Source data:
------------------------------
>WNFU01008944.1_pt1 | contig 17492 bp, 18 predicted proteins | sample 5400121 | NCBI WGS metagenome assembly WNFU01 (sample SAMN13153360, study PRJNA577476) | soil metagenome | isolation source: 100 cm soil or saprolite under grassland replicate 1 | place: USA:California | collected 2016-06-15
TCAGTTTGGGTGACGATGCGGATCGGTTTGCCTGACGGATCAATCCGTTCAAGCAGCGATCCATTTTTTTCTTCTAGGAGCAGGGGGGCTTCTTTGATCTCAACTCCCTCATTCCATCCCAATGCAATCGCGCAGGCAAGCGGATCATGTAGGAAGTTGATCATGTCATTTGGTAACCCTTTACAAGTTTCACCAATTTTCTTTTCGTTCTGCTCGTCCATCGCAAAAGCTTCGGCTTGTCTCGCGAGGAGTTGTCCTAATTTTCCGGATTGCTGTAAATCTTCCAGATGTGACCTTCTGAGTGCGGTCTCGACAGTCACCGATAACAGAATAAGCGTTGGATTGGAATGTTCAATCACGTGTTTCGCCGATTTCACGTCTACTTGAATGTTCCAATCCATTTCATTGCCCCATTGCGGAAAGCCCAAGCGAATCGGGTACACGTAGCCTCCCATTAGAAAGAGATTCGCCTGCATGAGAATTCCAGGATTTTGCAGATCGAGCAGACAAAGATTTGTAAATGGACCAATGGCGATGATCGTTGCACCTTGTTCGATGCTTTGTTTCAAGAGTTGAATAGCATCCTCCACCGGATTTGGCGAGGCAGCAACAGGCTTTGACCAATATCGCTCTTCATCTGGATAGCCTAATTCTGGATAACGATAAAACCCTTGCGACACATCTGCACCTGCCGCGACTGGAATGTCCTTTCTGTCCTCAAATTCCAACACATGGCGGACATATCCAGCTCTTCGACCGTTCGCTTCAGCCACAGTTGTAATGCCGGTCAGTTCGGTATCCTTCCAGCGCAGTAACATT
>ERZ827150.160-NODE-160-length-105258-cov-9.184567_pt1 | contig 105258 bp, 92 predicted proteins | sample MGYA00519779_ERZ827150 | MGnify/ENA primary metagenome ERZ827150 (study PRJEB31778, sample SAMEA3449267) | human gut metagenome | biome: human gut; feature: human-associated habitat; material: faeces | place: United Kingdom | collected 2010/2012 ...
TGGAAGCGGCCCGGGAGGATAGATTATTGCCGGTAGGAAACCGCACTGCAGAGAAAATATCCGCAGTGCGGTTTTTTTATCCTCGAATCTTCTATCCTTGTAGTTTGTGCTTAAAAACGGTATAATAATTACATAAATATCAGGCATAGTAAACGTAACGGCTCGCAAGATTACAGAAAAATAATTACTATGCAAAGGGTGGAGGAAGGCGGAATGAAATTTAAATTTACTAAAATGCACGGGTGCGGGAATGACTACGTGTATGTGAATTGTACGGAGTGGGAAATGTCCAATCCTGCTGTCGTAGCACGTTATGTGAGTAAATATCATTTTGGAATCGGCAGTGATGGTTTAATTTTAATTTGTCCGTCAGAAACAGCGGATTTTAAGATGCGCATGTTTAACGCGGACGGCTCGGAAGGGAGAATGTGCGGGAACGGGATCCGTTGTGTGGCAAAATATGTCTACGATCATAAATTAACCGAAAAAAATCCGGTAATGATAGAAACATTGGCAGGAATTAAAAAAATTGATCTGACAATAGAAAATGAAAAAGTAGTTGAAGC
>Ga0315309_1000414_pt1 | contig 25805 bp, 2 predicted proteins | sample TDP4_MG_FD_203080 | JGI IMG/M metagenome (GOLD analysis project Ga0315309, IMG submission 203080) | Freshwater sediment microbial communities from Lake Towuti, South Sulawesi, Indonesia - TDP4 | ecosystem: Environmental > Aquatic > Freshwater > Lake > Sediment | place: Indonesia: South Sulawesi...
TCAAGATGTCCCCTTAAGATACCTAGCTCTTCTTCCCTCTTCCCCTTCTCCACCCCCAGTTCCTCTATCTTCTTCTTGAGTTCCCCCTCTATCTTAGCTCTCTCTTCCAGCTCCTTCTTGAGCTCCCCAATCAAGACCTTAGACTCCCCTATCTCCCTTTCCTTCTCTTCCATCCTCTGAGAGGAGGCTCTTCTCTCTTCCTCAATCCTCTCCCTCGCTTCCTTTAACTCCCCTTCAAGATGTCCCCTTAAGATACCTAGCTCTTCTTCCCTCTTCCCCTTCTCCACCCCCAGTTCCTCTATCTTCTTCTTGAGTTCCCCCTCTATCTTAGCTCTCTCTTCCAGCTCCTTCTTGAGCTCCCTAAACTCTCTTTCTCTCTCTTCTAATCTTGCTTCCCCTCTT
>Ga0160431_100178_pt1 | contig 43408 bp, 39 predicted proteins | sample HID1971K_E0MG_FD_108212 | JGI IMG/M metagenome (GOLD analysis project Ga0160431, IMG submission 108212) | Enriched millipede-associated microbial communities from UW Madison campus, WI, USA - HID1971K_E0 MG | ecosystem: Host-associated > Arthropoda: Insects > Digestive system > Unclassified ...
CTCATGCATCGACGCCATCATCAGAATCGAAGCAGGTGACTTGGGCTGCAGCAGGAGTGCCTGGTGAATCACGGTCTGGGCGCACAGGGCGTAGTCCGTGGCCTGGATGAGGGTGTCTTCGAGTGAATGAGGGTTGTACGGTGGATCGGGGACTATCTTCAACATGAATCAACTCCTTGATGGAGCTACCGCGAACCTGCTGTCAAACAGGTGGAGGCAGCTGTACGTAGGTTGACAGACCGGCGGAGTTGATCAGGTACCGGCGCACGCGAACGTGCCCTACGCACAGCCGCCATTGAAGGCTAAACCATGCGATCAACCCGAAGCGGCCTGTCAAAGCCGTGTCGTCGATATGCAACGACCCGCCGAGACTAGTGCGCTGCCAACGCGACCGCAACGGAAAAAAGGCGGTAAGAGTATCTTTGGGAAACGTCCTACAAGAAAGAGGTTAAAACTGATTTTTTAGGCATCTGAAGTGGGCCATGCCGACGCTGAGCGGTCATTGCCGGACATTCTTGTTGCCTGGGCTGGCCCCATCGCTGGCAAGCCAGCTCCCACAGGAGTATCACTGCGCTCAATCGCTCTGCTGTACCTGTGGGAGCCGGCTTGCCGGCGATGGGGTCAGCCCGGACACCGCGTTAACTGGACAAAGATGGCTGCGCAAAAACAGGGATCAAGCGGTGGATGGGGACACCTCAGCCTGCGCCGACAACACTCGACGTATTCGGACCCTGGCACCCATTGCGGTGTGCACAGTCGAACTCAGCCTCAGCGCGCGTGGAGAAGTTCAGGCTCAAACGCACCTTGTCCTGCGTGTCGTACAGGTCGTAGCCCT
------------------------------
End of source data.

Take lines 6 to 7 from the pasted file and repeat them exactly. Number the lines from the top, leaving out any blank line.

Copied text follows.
TCAAGATGTCCCCTTAAGATACCTAGCTCTTCTTCCCTCTTCCCCTTCTCCACCCCCAGTTCCTCTATCTTCTTCTTGAGTTCCCCCTCTATCTTAGCTCTCTCTTCCAGCTCCTTCTTGAGCTCCCCAATCAAGACCTTAGACTCCCCTATCTCCCTTTCCTTCTCTTCCATCCTCTGAGAGGAGGCTCTTCTCTCTTCCTCAATCCTCTCCCTCGCTTCCTTTAACTCCCCTTCAAGATGTCCCCTTAAGATACCTAGCTCTTCTTCCCTCTTCCCCTTCTCCACCCCCAGTTCCTCTATCTTCTTCTTGAGTTCCCCCTCTATCTTAGCTCTCTCTTCCAGCTCCTTCTTGAGCTCCCTAAACTCTCTTTCTCTCTCTTCTAATCTTGCTTCCCCTCTT
>Ga0160431_100178_pt1 | contig 43408 bp, 39 predicted proteins | sample HID1971K_E0MG_FD_108212 | JGI IMG/M metagenome (GOLD analysis project Ga0160431, IMG submission 108212) | Enriched millipede-associated microbial communities from UW Madison campus, WI, USA - HID1971K_E0 MG | ecosystem: Host-associated > Arthropoda: Insects > Digestive system > Unclassified ...